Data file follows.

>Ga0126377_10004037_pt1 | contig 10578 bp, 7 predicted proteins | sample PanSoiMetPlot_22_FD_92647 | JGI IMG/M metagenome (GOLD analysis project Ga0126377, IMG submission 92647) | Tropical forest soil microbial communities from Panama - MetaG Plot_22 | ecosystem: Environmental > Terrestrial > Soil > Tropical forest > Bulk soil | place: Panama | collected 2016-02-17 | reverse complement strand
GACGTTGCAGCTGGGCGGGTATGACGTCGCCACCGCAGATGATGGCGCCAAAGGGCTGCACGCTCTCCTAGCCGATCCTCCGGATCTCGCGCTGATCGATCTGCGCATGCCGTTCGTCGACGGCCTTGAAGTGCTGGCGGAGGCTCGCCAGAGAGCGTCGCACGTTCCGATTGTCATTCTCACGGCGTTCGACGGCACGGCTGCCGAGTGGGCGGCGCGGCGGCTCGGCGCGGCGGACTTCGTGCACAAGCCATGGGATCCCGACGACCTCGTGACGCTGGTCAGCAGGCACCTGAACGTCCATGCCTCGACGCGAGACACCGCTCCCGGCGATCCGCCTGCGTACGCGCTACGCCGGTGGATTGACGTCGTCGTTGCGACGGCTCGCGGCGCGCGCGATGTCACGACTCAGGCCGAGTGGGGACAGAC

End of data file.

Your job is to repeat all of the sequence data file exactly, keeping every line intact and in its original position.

>Ga0126377_10004037_pt1 | contig 10578 bp, 7 predicted proteins | sample PanSoiMetPlot_22_FD_92647 | JGI IMG/M metagenome (GOLD analysis project Ga0126377, IMG submission 92647) | Tropical forest soil microbial communities from Panama - MetaG Plot_22 | ecosystem: Environmental > Terrestrial > Soil > Tropical forest > Bulk soil | place: Panama | collected 2016-02-17 | reverse complement strand
GACGTTGCAGCTGGGCGGGTATGACGTCGCCACCGCAGATGATGGCGCCAAAGGGCTGCACGCTCTCCTAGCCGATCCTCCGGATCTCGCGCTGATCGATCTGCGCATGCCGTTCGTCGACGGCCTTGAAGTGCTGGCGGAGGCTCGCCAGAGAGCGTCGCACGTTCCGATTGTCATTCTCACGGCGTTCGACGGCACGGCTGCCGAGTGGGCGGCGCGGCGGCTCGGCGCGGCGGACTTCGTGCACAAGCCATGGGATCCCGACGACCTCGTGACGCTGGTCAGCAGGCACCTGAACGTCCATGCCTCGACGCGAGACACCGCTCCCGGCGATCCGCCTGCGTACGCGCTACGCCGGTGGATTGACGTCGTCGTTGCGACGGCTCGCGGCGCGCGCGATGTCACGACTCAGGCCGAGTGGGGACAGAC